Nursing Professionals: Speaking Truthfully
As a doctoral student, I have become increasingly aware of the importance of listening and choosing my words wisely. In our PhD program, we spend a great deal of time reading, writing, and responding to others. This requires much patience and self-control, something I sorely lacked prior to entering the program. I admit to being an "advice giver" in my pre-PhD life. Giving advice was something I saw as being helpful. I now realize I was in error most of the time. As a Christian nurse, I realize the need to be very prudent with my words and NOT to offer advice without knowing the facts. It is also very important to us nursing professionals to be aware of the influence of our words (both spoken and written).
As a fan of social media, I often view postings presenting less than factual information. For nurses, this can be very detrimental to our credibility. For several years in a row, nursing has been judged as the most honest and ethical profession! According to Gallup, 8 out of 10 Americans judged nurses to have "high" or "very high" ethical standards. This honor carries a large amount of responsibility. As nursing professionals, we must be diligent to speak truthfully. If we make a comment or remark about a healthcare issue, we must make sure it is based on fact and not just our opinion. In recent months I have noticed a large number of postings on Facebook about the flu vaccine for nurses. Many well-intentioned individuals have made grossly inaccurate statements about both the virus and the vaccine. Unfortunately, there will be those who choose to believe these untruths without substantiating the facts. There will be those who desperately need the protection of the vaccine but will choose not to take it based on false information. (For the truth about the flu and the flu vaccine, . Too often, we take the words and advice of those unqualified to inform without seeking the truth for ourselves. This can have devastating consequences. There is nothing wrong with admitting we do not know something. It is much better to say, "I'm sorry, I don't know the answer." No individual has all the answers and those who pretend to are delusional. We can always offer to help someone find the answer. After all, that is one of our jobs as nursing professionals.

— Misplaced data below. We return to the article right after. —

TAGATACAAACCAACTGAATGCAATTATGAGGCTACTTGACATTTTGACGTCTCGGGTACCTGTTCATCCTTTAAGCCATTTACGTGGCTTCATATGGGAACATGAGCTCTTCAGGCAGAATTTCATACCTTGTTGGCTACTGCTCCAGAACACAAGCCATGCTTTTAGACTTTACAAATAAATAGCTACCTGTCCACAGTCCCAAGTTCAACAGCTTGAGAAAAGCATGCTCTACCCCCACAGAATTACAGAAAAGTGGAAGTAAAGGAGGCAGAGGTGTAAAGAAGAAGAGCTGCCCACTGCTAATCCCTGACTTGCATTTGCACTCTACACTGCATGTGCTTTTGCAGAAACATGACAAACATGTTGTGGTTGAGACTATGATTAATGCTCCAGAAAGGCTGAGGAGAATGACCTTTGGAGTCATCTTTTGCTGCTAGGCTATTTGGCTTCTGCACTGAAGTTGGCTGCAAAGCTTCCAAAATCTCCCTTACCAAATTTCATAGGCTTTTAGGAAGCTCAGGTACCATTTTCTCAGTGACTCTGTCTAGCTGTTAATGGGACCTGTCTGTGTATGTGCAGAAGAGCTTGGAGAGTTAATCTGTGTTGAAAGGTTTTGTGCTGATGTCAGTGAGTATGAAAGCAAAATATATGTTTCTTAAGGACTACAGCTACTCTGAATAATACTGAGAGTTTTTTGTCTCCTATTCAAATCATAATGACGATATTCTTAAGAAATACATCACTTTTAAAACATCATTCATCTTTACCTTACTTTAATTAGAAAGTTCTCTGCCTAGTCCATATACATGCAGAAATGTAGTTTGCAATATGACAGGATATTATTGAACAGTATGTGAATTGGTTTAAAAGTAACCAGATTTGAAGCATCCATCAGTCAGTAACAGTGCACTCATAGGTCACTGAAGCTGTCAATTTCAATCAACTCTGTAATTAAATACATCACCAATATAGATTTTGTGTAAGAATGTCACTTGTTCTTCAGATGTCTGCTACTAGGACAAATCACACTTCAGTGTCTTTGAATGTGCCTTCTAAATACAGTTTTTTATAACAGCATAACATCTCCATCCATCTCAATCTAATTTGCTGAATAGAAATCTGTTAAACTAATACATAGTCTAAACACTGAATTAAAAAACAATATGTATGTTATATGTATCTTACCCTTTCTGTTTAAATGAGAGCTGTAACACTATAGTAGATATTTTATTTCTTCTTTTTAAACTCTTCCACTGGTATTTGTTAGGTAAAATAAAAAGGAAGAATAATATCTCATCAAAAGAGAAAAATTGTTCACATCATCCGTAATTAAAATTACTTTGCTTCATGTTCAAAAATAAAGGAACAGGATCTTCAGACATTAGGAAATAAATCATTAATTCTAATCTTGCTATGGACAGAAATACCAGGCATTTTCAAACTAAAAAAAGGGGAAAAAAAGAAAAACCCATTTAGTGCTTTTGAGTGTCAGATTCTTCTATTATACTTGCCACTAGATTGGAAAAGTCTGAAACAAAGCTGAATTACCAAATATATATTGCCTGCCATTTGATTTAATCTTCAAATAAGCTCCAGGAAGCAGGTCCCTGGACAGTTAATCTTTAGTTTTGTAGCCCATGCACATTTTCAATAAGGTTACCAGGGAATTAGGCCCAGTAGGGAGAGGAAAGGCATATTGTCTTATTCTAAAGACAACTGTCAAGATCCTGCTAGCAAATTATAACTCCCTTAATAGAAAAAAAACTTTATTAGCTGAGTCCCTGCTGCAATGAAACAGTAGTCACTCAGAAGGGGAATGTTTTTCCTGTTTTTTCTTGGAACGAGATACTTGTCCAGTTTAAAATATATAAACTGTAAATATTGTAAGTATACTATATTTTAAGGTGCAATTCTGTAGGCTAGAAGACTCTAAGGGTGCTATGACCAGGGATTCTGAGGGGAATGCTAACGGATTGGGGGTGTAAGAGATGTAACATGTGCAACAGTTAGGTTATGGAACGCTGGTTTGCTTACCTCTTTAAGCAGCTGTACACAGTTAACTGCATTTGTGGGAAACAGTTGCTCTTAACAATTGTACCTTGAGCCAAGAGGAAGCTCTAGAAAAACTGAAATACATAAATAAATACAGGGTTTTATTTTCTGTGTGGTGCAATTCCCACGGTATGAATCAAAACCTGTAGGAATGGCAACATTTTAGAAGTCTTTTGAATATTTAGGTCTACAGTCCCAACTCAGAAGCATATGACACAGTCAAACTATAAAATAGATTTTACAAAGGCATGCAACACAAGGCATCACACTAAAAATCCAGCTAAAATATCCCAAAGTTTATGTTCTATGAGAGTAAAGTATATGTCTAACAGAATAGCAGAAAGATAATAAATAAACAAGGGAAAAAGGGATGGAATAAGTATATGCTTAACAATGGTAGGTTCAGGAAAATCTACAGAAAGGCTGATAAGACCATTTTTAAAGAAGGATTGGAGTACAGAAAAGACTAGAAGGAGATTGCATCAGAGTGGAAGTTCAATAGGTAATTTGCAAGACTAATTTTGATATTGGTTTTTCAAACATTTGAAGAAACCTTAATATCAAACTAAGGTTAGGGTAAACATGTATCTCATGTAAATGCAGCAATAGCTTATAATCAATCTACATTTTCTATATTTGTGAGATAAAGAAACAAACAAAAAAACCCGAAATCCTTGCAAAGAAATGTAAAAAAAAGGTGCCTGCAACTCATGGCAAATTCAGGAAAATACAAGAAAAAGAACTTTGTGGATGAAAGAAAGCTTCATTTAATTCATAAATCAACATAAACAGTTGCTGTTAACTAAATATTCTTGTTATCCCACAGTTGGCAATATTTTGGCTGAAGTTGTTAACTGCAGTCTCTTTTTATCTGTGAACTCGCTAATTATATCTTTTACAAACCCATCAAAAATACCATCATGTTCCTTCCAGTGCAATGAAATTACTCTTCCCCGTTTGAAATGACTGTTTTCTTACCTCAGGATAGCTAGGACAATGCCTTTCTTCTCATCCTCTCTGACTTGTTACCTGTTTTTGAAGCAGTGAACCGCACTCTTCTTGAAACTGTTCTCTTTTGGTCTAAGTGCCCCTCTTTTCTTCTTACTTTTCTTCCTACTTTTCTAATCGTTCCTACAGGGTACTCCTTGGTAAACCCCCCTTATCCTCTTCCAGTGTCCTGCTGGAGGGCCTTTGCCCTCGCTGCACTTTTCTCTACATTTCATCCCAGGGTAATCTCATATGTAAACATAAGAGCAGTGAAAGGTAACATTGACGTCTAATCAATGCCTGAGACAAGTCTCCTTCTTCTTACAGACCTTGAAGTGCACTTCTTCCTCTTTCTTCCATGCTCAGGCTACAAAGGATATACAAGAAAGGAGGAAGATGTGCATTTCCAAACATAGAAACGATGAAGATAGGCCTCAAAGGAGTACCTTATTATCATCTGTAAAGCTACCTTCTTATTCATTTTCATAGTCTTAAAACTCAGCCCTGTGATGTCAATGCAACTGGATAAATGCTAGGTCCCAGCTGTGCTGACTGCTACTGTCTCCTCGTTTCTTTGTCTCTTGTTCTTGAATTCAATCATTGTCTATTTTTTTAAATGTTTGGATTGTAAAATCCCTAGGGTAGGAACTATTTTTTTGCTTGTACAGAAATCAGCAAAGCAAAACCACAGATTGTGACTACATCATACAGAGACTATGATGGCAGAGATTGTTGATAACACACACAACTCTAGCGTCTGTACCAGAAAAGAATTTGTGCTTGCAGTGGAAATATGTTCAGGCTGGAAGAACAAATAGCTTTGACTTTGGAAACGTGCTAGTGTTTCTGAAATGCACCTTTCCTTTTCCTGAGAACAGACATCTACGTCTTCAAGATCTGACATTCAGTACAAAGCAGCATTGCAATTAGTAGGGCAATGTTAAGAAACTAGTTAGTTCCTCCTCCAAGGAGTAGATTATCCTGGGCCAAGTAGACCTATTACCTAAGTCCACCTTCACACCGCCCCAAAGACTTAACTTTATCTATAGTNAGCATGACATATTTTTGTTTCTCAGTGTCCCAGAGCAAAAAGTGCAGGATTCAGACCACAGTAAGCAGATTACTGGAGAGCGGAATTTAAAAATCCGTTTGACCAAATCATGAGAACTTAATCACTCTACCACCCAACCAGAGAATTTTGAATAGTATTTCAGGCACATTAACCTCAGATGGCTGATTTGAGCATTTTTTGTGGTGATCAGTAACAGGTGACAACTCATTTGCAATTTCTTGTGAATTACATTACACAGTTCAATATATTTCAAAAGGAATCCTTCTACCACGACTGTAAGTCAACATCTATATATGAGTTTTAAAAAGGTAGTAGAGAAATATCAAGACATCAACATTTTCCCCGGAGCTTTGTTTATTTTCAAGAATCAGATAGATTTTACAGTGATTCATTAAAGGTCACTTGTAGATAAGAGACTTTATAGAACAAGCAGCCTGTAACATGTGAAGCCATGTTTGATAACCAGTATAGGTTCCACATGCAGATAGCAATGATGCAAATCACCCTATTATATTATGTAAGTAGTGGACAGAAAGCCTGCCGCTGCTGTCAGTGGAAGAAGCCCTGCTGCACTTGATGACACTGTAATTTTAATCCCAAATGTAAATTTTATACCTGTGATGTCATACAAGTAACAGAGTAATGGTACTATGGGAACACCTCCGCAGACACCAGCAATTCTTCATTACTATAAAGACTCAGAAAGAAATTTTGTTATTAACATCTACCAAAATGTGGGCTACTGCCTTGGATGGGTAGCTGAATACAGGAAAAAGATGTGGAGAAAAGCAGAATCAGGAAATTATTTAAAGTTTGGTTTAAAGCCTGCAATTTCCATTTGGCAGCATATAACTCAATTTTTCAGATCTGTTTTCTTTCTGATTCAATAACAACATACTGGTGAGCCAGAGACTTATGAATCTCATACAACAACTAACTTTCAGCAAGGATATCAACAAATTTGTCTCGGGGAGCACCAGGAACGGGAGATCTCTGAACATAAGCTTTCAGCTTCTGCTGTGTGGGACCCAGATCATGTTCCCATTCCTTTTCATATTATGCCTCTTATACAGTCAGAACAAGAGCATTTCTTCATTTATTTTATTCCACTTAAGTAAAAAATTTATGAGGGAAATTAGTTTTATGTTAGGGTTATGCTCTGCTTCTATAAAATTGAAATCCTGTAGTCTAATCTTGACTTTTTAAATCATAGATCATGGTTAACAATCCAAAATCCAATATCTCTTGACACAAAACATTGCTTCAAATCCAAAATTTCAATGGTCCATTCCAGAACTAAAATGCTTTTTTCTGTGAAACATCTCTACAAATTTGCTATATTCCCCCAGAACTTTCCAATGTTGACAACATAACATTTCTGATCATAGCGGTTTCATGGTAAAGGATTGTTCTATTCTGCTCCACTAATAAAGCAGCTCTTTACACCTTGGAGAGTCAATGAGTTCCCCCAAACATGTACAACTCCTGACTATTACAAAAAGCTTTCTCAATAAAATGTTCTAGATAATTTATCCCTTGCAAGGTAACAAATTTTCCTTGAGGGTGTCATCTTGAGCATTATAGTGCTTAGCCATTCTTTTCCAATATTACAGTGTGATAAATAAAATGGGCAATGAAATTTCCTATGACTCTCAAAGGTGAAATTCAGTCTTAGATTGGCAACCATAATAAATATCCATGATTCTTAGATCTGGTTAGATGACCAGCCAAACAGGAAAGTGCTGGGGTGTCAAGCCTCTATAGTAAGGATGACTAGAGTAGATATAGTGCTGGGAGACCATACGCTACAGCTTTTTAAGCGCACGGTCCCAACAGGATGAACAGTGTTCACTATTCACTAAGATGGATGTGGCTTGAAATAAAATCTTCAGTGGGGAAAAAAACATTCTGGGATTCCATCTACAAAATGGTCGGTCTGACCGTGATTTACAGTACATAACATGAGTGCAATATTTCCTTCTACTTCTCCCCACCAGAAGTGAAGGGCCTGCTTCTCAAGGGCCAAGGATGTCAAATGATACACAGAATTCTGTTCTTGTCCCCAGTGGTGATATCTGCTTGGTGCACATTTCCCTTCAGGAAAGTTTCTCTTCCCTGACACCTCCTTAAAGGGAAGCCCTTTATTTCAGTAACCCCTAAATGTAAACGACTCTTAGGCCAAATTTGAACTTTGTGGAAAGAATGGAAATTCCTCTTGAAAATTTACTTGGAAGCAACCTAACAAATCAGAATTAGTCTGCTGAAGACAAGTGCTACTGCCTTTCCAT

As one of my very wise former-professors once said, "Passion is wonderful, but it must be an informed passion." I have given this a lot of thought. Many of us have nursing passions that drive us to speak out on certain issues. I continually remind myself to check my passions against the evidence. Am I adequately informed about my passions or am I just following an emotion or accepting the words of someone I trust? Neither is good enough. As a nursing professional, if I am going to offer advice or information, it is my responsibility to check the facts and be informed. Otherwise, I need to keep my opinions to myself. As the verse in Proverbs reminds us, it is shameful for us to offer advice without knowing the facts.